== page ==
India at 75

Partition anniversary? 'The Guardian', you must be joking!

UK's leading publication The Guardian termed India's Independence Day as "partition anniversary". What prompted the publication to demean the occasion? Read on...

Partition anniversary? 'The Guardian', you must be joking!
Screengrab of the story done by The Guardian

Kolkata: In an audacious act of ill-advised colonialism, 'news website of the year' The Guardian of London, chose to substitute independence with partition while headlining our PM's address. Ironically enough, they deserve to be stoutly complimented for uncharacteristic honesty, as the malicious division was the secret sauce of their forefathers. 

Perhaps the provocation was the assault on the imperialist past, clearly exiled in Mr Modi's speech as a dangerous anachronism, in both practice and thinking. Equally, the instigation may well be the enormous success of Indians across the universe, including a certain Mr Sunak in the home country. While the once legendary Islands cope with the Mr Bean-like Boris Johnson, last seen publicly struggling with an umbrella, quite like his travails with the economy and Brexit. 

Just recently, I came across an interview of Mr Nehru on BBC TV, in the early 1950's. When asked by a senior journalist why Indians still adore the British in spite of the horrid occupation and indeed the Prime Minister's lengthy incarceration, he gave a rather camouflaged reply. That it was indeed the nobility of Mr Gandhi and his love for peace that lead to such magnanimity, while truthfully it was a petite accession to an old boy's club, socio-cultural British double agents pretending to be scholarly freedom fighters.

This again brings me to the core of British chutzpah, the ability to batter fry a beatific lie with the finest beer extract, so that the perpetrators suddenly turn angelic, quite like Count Dracula of Transylvania incubating blood donation camps or Mr Adolf Hitler the murderer being the earliest warrior against lung cancer, which he astoundingly was. The courage to substitute proven history with teatime interpretation is the prerogative of a notable has-been and alarmingly exercised by the intelligentsia in publications that are borderline legendary.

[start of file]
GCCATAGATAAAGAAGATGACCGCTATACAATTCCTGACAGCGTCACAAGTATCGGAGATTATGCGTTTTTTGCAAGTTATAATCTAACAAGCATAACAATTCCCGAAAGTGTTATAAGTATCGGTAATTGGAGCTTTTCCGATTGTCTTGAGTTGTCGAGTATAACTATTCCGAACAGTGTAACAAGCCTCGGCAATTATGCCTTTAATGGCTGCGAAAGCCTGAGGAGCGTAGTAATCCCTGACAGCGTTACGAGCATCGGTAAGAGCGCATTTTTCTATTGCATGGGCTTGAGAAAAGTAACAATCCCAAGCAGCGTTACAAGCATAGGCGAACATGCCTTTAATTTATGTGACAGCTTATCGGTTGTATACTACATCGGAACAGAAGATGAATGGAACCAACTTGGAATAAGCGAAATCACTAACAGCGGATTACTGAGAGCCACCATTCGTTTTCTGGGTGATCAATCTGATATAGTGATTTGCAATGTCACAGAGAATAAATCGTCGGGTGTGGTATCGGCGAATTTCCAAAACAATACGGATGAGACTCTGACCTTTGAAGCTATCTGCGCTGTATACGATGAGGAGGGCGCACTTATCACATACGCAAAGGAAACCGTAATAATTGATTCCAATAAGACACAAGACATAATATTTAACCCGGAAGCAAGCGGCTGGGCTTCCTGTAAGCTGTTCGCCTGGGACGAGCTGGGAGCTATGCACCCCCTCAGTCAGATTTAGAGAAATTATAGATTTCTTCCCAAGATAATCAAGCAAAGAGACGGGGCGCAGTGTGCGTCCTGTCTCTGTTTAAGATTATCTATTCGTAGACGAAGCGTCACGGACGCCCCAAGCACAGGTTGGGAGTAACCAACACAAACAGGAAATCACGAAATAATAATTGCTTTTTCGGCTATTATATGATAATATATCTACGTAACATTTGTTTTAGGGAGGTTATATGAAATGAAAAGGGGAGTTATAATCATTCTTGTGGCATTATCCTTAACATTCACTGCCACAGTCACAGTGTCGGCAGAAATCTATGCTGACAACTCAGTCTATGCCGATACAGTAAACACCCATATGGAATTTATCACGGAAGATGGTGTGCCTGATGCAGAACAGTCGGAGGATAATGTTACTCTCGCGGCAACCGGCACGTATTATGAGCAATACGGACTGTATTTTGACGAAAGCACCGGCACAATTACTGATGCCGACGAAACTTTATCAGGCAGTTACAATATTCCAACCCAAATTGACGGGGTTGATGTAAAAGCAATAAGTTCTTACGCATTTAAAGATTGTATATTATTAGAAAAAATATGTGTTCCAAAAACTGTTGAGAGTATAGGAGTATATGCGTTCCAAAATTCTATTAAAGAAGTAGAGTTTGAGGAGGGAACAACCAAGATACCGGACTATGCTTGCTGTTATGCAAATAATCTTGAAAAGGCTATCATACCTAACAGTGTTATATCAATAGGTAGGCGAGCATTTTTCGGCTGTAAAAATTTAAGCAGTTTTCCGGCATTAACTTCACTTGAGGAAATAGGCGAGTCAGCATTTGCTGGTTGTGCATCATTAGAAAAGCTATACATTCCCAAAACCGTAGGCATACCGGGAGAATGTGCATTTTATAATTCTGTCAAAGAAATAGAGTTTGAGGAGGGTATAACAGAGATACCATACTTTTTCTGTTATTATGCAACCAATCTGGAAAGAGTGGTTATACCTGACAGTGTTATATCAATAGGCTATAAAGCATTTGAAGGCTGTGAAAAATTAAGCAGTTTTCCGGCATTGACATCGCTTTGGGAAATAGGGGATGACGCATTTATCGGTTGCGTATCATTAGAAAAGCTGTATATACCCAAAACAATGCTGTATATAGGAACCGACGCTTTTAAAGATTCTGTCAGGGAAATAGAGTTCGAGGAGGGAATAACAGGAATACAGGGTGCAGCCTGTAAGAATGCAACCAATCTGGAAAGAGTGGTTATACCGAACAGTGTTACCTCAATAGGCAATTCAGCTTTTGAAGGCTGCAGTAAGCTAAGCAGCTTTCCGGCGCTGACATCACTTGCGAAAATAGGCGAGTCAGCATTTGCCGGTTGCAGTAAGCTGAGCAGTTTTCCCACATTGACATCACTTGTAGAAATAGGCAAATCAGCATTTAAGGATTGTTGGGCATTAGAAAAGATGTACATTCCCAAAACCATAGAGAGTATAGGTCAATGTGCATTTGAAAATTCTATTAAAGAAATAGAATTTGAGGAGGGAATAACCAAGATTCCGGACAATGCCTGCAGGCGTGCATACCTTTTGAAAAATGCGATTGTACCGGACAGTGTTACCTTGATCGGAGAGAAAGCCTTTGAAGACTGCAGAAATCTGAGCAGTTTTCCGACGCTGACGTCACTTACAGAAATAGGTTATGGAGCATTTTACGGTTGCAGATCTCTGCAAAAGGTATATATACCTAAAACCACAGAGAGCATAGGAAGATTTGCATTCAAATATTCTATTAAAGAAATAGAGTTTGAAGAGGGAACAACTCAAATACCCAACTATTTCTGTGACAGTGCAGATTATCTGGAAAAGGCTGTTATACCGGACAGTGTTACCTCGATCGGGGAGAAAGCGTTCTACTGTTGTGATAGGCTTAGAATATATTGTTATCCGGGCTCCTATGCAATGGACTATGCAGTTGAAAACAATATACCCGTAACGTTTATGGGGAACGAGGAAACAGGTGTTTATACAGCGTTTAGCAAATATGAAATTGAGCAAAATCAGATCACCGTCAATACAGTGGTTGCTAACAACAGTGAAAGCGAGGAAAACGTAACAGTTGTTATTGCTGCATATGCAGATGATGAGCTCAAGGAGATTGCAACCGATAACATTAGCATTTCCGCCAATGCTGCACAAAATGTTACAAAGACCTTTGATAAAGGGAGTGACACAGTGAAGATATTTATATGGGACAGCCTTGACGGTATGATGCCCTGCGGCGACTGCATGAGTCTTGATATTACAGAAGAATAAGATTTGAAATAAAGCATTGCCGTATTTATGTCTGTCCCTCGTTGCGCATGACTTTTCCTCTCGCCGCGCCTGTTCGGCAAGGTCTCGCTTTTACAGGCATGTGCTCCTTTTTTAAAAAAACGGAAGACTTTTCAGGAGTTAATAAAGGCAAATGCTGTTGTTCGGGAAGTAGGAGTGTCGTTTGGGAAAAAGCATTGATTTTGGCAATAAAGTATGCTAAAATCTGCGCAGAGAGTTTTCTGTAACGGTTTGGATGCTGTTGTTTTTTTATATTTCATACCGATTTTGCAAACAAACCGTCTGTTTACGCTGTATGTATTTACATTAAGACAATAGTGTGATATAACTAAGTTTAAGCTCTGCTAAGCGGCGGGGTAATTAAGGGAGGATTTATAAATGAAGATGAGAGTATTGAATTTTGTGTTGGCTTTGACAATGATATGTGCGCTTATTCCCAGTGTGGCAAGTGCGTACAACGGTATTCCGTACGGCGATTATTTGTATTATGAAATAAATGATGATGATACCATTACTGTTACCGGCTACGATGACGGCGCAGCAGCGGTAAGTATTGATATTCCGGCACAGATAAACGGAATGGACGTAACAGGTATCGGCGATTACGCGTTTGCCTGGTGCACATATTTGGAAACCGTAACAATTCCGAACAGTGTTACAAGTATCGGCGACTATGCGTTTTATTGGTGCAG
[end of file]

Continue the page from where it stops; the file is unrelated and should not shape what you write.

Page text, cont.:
The unhappy obligation of diminished forces is conformance and accession, in fear of damaging retribution. While the charming privilege of a level playing field is the ability to respond suitably to historical ills, you may gingerly call it tactical revenge. Many like me would love to partner with the Modi Government to devise some such instances, ensuring the restoration of the status quo. 

It can start with the fingerprinting of British nationals who enter India and insist on paperwork parity for visa issuance, the last 75 years of generational bank records if you may. Also, a self-declaration that no visitor is a descendant of General Dyer or his proven ilk of oppressors, else a retrospective penalty needs to be furnished. Importantly, all who have visited Pakistan in recent years must furnish suitable reasons for their stay, just like Iran and Israel trips demand exclusive censure from their timeless foes. 

What 'The Guardian' has done in terms of denigrating independence as the partition is alarmingly a demonstration of the Churchillian domination mindset, comically theoretical. Equally, it is a sotto voice acknowledgement of how the British said auf wiedersehen to their colonies, preaching ethnocultural divide as a tool for continuing influence. At the ripe young age of 75, India has thankfully moved on and figured out the villainous skulduggery of the erstwhile monsters, however much so many of us still adore Fish and chips, off the old block ideally.

By the same distorted logic, Queen Elizabeth's 70th anniversary on the throne could well be termed as 70 years of abdication. As in her copious tenure, the beloved empire of the predecessors was systematically surrendered, India much earlier, for crippling geopolitical realities. We must know that in 2022, Great Britain is obsolete as a world power and privy to a destructive partition as well, lovingly known as BREXIT.